Dêgê

Dege (Tibetan: Dêgê - Mandarin Chinese: 德格; Dégé), is in Sichuan Province in south-west China. The city is famous for its Tibetan lamasery which hosts an invaluable treasure of wooden printing blocks with Tibetan Buddhist texts. Historically, it belongs to the ancient Tibetan province of Kham and lies at an elevation of 3100 meters, (10,170 ft). Sharing its destiny with Kangding, Dégé's location in a narrow valley and the resulting lack of space has led to a total demolition of the town's original center and its rebuilding with high, distasteful tiled generic Han Chinese-style architecture. Nevertheless the surrounding quarters on the valley's slopes still preserve the old Tibetan traditions including the temple complex that contains a maze of wonderful old style wooden Tibetan buildings just up the road from the temple complex. Dege lies as the last town on the provincial border of Sichuan across from the T.A.R. It is a last stop before the wild Sichuan-Tibet highway leaves West Sichuan and if heading from the east requires a grueling day trip from Ganzi over a 5050 meter pass, well worth the incredible views alone.

Get in

The paved parts of the road leading up from Ganzi are in disrepair with many potholes, while the part over the 5050m Tro La pass is dirt track of rubble in particularly bad condition. The amazing scenery somewhat pays off for the ordeal as you pray you don't go over the edge! As of June 2012, the entire length of the Ganzi-Dege road is under construction (in the process of being paved), and most of it is still in very rough condition.

By bus

From Departure Price (Yuan) Duration (h) Last update
Baiyu ??:?? ??.?? ? 21 June 2005
Ganzi 09:00 60.00 7 21 June 2005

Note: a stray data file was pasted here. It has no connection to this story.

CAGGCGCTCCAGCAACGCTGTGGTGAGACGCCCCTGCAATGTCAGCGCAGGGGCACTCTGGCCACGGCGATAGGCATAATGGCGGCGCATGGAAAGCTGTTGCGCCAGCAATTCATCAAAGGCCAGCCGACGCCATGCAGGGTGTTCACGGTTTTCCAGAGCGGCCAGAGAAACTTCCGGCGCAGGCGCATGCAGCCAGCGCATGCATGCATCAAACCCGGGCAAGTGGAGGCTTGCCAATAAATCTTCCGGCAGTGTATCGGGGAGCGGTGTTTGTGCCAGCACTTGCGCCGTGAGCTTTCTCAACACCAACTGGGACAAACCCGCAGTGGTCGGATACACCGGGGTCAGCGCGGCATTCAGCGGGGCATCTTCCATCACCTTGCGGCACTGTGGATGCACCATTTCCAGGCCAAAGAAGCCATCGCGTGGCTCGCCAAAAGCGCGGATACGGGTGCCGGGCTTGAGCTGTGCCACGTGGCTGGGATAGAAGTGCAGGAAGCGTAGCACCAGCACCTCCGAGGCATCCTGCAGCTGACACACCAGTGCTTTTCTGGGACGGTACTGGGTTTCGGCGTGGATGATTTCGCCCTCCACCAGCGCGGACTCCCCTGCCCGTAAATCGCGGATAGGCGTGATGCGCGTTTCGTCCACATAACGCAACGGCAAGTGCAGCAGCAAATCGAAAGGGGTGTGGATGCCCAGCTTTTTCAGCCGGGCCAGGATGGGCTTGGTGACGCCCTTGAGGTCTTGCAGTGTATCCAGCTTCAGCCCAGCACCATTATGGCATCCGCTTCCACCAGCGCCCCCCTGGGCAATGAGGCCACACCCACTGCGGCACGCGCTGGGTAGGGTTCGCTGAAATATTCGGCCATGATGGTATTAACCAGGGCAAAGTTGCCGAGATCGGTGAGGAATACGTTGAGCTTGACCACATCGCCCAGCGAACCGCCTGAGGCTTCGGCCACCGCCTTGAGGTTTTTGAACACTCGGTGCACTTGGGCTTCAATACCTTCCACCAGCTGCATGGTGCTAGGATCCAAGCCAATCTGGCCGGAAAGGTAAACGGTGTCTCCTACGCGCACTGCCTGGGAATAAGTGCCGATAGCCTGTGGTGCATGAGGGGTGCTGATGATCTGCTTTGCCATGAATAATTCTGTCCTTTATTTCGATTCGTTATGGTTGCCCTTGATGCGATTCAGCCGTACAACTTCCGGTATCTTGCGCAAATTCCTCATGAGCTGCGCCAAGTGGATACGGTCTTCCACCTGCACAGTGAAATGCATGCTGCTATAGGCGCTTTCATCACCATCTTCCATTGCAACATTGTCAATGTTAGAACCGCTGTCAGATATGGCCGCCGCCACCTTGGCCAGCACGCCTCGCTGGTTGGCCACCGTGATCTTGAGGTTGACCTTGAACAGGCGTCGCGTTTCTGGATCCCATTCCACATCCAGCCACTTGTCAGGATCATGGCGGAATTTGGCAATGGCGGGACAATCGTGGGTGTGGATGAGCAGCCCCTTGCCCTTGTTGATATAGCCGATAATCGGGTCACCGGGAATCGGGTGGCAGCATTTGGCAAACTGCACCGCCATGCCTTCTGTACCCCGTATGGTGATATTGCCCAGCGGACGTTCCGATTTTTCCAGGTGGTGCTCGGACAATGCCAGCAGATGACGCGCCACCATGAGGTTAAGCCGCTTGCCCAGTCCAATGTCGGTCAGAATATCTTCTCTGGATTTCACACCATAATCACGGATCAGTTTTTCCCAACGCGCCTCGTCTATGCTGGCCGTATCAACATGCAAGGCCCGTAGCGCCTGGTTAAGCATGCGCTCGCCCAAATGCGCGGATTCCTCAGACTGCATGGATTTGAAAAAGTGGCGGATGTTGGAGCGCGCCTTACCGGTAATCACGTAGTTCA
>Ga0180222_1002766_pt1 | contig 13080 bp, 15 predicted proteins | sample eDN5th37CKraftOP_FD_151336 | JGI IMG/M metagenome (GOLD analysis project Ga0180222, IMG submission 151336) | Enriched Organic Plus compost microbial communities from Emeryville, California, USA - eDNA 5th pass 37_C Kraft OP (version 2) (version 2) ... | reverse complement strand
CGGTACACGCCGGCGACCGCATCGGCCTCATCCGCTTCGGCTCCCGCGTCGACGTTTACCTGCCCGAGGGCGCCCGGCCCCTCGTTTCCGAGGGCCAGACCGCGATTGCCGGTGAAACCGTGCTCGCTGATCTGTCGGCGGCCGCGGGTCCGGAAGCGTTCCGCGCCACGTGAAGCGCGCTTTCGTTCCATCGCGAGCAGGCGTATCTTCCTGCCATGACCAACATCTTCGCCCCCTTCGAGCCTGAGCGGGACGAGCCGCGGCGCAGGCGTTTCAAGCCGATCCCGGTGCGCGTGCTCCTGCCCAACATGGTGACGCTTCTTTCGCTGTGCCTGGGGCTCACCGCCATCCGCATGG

Luhuo ??:?? ??.?? 9 21 June 2005
Manigango ??:?? ??.?? ? 21 June 2005
Kangding 07:00 130Y 2 days* March 2010
Serxi ??:?? ? ? 21 June 2005
Tagong ??:?? ??.?? 16 21 June 2005

*: This includes an overnight stop in Luhuo.

There are minivans from Manigango to Dege; Y50 to 450 Yuan (one person/off season) 3 hours approx.

Travel times include an approximately one-hour lunch stop when arrival is due in the afternoon.

Get around

You can easily visit the town on foot.

See

Do

Buy

There is small food market along the western bank of the river. Jewelery and Tibetan artifacts are sold in small shops.

Eat

Plenty of small restaurants are to be found downtown. Some places offer skewered vegetables and kebabs which are barbecued using lots of spices. There are a couple of bakeries selling Baba-Bread and dumplings on the road leading to the monastery.

Drink

There is not much nightlife in town. To have a beer, simply visit a restaurant. If you are into Karaoke, there are also some places around.

Sleep

Budget

(Information as of 21 June 2005)
(Information as of 21 June 2005)
(Information as of 21 June 2005)

Moderate

(Information as of 21 June 2005)

Stay safe

Beware of altitude sickness if travelling here straight from the Sichuan Province lowlands/basin. Also beware the numerous stray dogs. Beggars near the bridge and riverside are quite aggressive in comparison to China and its Tibetan regions in general (including trained children); however nothing one yuan won't do. Dege is subject to travel bans to foreigners during times deemed sensitive by the Chinese government, so if you are a foreigner and you are allowed in, you will be safer if you keep any sympathies you may have for the Tibetan independence movement to yourself.

Cope

Go next


Public bus

The bus station and ticket office are situated in the large new building on the main market street, between the two bridges. It is clearly marked in English.

To Departure Price (Yuan) Duration (h) Last update
Baiyu ??:?? ??.?? ? 21 June 2005
Ganzi 07:30 60.00 ? 21 June 2005
Kangding 07:00 92.00 2 days* -1 Sep 2009
Luhuo 07:30 ??.?? 9 21 June 2005
Manigango 07:30 ??.?? ? 21 June 2005
Serxi ??:?? ??.?? ? 21 June 2005
Tagong 07:00 143.00 16 27 January 2008

*: This includes an overnight stop in Luhuo.

Travel times include an approx. 1h lunch-stop when arrival is due in the afternoon.

This article is issued from Wikivoyage - version of the Wednesday, February 04, 2015. The text is available under the Creative Commons Attribution/Share Alike but additional terms may apply for the media files.